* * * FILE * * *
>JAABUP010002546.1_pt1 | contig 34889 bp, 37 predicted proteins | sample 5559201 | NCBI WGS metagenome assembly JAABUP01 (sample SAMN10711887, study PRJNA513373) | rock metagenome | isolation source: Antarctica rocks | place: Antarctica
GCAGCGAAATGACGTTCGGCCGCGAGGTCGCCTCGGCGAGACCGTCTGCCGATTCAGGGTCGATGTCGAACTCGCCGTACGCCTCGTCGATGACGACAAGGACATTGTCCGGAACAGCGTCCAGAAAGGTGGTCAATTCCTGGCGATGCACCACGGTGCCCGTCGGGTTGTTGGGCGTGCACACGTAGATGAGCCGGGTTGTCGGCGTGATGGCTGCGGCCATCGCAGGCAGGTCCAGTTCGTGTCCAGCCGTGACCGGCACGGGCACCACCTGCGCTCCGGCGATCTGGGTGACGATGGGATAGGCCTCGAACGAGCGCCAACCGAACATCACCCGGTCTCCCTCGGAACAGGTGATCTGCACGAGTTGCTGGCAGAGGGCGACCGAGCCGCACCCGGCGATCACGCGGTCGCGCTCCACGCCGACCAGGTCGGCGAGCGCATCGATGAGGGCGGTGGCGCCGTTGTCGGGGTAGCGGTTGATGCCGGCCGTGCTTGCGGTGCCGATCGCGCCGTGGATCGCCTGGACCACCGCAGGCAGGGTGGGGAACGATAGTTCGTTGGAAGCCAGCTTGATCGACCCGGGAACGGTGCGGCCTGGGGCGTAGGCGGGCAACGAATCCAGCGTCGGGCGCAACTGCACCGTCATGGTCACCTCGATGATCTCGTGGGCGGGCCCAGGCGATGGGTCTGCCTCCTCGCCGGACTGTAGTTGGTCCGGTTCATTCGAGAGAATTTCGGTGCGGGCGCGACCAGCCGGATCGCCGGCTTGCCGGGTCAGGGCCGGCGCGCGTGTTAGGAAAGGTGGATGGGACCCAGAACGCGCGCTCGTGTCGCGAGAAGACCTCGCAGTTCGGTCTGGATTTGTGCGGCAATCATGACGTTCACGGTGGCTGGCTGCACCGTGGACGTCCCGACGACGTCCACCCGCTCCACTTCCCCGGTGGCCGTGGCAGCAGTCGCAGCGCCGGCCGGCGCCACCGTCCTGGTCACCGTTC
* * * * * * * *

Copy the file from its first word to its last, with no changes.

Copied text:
>JAABUP010002546.1_pt1 | contig 34889 bp, 37 predicted proteins | sample 5559201 | NCBI WGS metagenome assembly JAABUP01 (sample SAMN10711887, study PRJNA513373) | rock metagenome | isolation source: Antarctica rocks | place: Antarctica
GCAGCGAAATGACGTTCGGCCGCGAGGTCGCCTCGGCGAGACCGTCTGCCGATTCAGGGTCGATGTCGAACTCGCCGTACGCCTCGTCGATGACGACAAGGACATTGTCCGGAACAGCGTCCAGAAAGGTGGTCAATTCCTGGCGATGCACCACGGTGCCCGTCGGGTTGTTGGGCGTGCACACGTAGATGAGCCGGGTTGTCGGCGTGATGGCTGCGGCCATCGCAGGCAGGTCCAGTTCGTGTCCAGCCGTGACCGGCACGGGCACCACCTGCGCTCCGGCGATCTGGGTGACGATGGGATAGGCCTCGAACGAGCGCCAACCGAACATCACCCGGTCTCCCTCGGAACAGGTGATCTGCACGAGTTGCTGGCAGAGGGCGACCGAGCCGCACCCGGCGATCACGCGGTCGCGCTCCACGCCGACCAGGTCGGCGAGCGCATCGATGAGGGCGGTGGCGCCGTTGTCGGGGTAGCGGTTGATGCCGGCCGTGCTTGCGGTGCCGATCGCGCCGTGGATCGCCTGGACCACCGCAGGCAGGGTGGGGAACGATAGTTCGTTGGAAGCCAGCTTGATCGACCCGGGAACGGTGCGGCCTGGGGCGTAGGCGGGCAACGAATCCAGCGTCGGGCGCAACTGCACCGTCATGGTCACCTCGATGATCTCGTGGGCGGGCCCAGGCGATGGGTCTGCCTCCTCGCCGGACTGTAGTTGGTCCGGTTCATTCGAGAGAATTTCGGTGCGGGCGCGACCAGCCGGATCGCCGGCTTGCCGGGTCAGGGCCGGCGCGCGTGTTAGGAAAGGTGGATGGGACCCAGAACGCGCGCTCGTGTCGCGAGAAGACCTCGCAGTTCGGTCTGGATTTGTGCGGCAATCATGACGTTCACGGTGGCTGGCTGCACCGTGGACGTCCCGACGACGTCCACCCGCTCCACTTCCCCGGTGGCCGTGGCAGCAGTCGCAGCGCCGGCCGGCGCCACCGTCCTGGTCACCGTTC